With corporate philanthropy, you get more than you give
I love this time of year. Not just because the weather cools down and football season is underway, but also because something near and dear to my heart is in full swing across Dane County — the 2018 United Way campaign. Philanthropy is important to me as an individual, and it’s an essential piece of our culture in our company. Not only that, I think it makes us more profitable.
We recently held our United Way campaign kickoff, and the campaign creates such a positive buzz around the office. Our campaign focuses on engaging our employees and helping them to understand the significant impact they can make in our community. We do this by organizing fun events — jeans days, chili cook-offs, indoor mini-golf tournaments, etc. — but also a kickoff rally that brings in a community agency — shout out to Madison Reading Project for being our agency this year — to highlight their work and how our employees can get involved.
Beyond the United Way, our employees support and are involved in over 150 community and nonprofit organizations — serving on boards, volunteering, organizing walk/bike teams, etc. As a company, we created the First Business Charitable Foundation to support our corporate giving philosophy and host the annual First Business Invitational for Charity, where all proceeds go to the nonprofit of the winners’ choice. Giving back is fundamental to who we are, but it’s not just about being a good corporate citizen, it’s good business!
Attracting good employees is harder than ever. We are in a highly competitive market for excellent talent, so it is critical for business success to create an environment and culture that engages employees and attracts talent to our organization. If you want to be an employer of choice, corporate philanthropy can help you achieve that goal.
Employees, and prospective employees, expect corporate philanthropy to be a core value and mission of their organization, but they aren’t just interested in how much money you donate each year. They want to be part of a company that supports and encourages employee volunteerism. Our talent acquisition manager tells me often that candidates we are interviewing ask specific questions about how First Business is involved in the community, and they are demonstrating that corporate philanthropy is an important criterion for them to consider when making a job change. Getting involved and giving back is in their blood — they have been doing it their entire lives. When I was growing up, the only time someone did community service was if it was court-ordered! Now, thankfully, it is a regular part of many people’s lives.
Another outcome is strengthened working relationships. Many companies invest in team-building exercises, scheduling off-site activities like rock climbing, zip lining, bowling, or sports outings. What’s often overlooked is when your employees work with each other on community projects, they also have the opportunity to bond but in a more meaningful way.
Providing opportunities for employees to work as a team and participate in activities and events outside of work helps to build bonds that would not otherwise exist. We have coordinated annual teams that participate in bike rides, walk/runs, volunteer events for the United Way Days of Caring, and even partnered with Habitat for Humanity for a one-day, one-of-a-kind large team-building experience with a home panel build right in our parking lot. Loyalty is built on a different level, and these experiences encourage people to grow affinity for each other and the company. They are proud of themselves for giving back, of their co-workers and teammates, and of where they work.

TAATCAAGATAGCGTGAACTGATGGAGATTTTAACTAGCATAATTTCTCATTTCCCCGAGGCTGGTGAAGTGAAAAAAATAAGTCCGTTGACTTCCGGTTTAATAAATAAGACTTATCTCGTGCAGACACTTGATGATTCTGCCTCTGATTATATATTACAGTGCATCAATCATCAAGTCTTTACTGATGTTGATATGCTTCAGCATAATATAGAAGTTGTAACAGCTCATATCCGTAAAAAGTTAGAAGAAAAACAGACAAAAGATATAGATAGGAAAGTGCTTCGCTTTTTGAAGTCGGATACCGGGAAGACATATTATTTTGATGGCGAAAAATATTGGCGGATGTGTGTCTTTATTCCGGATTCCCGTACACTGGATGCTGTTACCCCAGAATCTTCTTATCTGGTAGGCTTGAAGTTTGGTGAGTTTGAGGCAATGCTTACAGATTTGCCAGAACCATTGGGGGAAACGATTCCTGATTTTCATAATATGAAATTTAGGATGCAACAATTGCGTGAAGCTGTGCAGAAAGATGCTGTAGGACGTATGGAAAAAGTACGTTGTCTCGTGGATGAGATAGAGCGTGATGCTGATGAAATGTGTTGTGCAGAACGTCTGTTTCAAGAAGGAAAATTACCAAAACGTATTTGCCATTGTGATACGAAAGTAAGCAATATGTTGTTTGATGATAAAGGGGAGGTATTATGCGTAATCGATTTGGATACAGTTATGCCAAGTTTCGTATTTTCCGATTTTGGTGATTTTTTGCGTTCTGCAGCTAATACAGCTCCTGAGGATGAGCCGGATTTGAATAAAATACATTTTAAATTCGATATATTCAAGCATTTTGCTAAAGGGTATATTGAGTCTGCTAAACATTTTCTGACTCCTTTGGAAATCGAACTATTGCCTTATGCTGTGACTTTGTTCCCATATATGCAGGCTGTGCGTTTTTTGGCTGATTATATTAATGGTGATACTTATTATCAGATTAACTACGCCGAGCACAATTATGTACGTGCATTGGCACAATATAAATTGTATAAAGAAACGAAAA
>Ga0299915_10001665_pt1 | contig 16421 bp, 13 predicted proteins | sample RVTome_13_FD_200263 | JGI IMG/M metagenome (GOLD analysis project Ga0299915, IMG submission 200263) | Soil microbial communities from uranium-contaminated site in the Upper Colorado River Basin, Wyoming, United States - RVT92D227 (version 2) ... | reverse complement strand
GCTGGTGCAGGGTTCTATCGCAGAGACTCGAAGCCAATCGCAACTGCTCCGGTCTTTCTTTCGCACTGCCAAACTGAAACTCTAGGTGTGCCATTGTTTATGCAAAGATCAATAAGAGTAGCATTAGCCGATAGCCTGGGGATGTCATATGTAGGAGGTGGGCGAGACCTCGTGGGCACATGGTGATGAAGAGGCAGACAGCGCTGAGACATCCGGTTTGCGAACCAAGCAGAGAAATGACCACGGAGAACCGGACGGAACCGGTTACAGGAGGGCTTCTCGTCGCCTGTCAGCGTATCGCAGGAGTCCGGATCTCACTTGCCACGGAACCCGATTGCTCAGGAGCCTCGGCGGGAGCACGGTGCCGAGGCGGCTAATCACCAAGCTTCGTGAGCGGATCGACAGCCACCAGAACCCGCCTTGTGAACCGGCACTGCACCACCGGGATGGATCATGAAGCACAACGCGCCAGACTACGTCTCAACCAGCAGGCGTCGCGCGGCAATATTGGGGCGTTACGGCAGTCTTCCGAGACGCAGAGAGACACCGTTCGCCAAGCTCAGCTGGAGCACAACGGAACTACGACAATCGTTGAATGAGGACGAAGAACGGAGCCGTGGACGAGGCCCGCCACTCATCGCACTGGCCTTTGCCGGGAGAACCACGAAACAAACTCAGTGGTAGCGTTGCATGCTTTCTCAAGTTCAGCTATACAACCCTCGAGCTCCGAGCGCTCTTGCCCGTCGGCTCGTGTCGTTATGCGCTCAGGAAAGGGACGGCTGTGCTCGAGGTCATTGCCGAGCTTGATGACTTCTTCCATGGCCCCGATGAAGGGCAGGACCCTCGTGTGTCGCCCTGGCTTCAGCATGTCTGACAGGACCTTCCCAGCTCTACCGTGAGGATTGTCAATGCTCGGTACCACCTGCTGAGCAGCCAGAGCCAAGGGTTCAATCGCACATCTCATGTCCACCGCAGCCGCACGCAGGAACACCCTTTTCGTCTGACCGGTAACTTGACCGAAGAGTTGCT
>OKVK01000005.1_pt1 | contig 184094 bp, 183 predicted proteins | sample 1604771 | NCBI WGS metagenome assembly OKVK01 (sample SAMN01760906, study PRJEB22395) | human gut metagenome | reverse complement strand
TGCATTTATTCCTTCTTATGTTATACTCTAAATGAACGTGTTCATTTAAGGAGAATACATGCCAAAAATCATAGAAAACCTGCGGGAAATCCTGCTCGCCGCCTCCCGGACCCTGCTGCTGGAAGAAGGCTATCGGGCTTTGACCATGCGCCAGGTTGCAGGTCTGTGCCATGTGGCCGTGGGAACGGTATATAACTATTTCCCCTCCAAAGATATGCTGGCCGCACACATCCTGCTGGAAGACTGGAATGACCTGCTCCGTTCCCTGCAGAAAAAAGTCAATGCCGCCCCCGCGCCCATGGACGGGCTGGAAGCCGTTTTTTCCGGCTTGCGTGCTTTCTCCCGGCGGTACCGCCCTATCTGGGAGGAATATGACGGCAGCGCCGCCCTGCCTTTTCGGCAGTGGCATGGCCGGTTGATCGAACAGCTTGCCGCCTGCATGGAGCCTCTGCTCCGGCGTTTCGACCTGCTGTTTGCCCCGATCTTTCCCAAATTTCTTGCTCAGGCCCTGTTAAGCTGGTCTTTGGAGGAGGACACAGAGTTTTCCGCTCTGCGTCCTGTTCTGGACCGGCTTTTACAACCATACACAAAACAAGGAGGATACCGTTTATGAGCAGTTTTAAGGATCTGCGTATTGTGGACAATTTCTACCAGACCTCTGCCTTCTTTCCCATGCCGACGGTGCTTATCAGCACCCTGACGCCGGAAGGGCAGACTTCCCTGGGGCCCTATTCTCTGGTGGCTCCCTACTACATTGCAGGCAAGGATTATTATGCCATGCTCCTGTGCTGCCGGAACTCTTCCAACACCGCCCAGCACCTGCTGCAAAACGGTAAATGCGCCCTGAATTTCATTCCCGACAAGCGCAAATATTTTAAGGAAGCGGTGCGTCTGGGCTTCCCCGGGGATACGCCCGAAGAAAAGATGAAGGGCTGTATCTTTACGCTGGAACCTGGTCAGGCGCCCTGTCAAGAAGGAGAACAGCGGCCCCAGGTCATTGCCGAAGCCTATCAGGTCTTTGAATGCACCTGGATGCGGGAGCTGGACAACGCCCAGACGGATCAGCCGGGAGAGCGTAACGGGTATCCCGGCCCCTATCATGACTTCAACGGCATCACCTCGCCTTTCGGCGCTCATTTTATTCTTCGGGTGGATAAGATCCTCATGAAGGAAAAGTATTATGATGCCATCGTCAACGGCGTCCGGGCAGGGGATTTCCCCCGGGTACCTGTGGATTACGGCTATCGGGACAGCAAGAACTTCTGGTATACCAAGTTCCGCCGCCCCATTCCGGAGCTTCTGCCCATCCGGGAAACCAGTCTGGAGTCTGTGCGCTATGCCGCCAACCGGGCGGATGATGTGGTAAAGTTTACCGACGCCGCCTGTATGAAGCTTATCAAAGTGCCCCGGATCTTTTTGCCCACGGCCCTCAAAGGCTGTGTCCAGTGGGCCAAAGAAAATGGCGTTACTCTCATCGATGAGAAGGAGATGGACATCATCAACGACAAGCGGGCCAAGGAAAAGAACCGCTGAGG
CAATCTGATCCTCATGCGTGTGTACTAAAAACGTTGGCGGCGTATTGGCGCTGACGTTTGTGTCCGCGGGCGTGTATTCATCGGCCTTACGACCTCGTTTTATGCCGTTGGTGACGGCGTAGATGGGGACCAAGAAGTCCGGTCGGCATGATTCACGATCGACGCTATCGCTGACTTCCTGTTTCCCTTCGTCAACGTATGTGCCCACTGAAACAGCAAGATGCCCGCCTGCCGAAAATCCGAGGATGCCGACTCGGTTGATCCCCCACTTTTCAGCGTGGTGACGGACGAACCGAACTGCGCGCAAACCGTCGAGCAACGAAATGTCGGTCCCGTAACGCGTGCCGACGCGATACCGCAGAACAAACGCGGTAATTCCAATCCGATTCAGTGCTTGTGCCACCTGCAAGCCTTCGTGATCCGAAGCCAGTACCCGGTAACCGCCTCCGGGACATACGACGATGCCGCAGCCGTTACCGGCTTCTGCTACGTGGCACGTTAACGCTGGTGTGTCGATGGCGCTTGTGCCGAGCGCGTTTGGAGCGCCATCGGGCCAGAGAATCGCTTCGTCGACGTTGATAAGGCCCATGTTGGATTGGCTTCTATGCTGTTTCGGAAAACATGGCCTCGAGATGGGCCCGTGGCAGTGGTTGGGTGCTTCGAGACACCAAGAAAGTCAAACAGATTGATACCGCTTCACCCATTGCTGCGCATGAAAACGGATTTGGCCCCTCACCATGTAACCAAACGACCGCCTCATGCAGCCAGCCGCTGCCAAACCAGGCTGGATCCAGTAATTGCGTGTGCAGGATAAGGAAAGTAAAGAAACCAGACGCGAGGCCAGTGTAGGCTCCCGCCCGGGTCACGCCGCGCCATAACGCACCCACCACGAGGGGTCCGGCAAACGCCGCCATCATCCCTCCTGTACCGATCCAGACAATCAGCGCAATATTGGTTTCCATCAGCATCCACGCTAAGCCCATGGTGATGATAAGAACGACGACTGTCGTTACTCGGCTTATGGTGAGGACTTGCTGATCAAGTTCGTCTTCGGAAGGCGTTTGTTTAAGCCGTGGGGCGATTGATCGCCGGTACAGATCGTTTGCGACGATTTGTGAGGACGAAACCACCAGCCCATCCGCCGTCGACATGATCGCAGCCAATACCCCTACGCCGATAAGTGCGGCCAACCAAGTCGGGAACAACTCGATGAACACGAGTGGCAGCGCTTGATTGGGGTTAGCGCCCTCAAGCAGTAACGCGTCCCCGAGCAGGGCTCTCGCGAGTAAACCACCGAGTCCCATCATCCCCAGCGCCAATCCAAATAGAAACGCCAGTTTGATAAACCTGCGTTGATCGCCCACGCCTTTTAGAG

I have written before about how strongly I believe there is a direct connection between employee engagement and business success (to see my blog on this click here). Engaged employees = happy clients. It’s a simple recipe for success. Taking that a step further, I also believe that there is a direct correlation between corporate philanthropy and employee engagement. A team of highly engaged employees who feel connected to your organization on an emotional level will always achieve more because there’s more motivating them than just their paycheck.
Companies invest heavily in developing leadership. They traditionally focus on training courses, book-driven initiatives, or mentorship programs. However, they often overlook the opportunity to develop these skills through community involvement. As I look back over the years, our employees have benefited by gaining leadership skills through United Way’s Loaned Executive program, serving on the Campaign Cabinet, participating or leading the Rosenberry Society, and Women United. They’ve also participated in United Way’s training committee, technology task forces, and more.
Outside of United Way, our employees serve on community and nonprofit boards and committees supporting causes near and dear to their hearts. In fact, last time we tabulated, we were part of over 150 such organizations. In each situation, an employee gains experience working with teams above and beyond the normal workday experience. It’s a win-win.
I’m not writing this blog to brag about what great corporate citizens we are — there are others who far outpace us— or to try to shame you or your company into having corporate-giving campaigns like the United Way. My angle here is that corporate philanthropy is just good business.
When your company is involved and gives employees the opportunity to do the same with their volunteerism and giving, you are not just helping your community thrive, you are also helping your business succeed.
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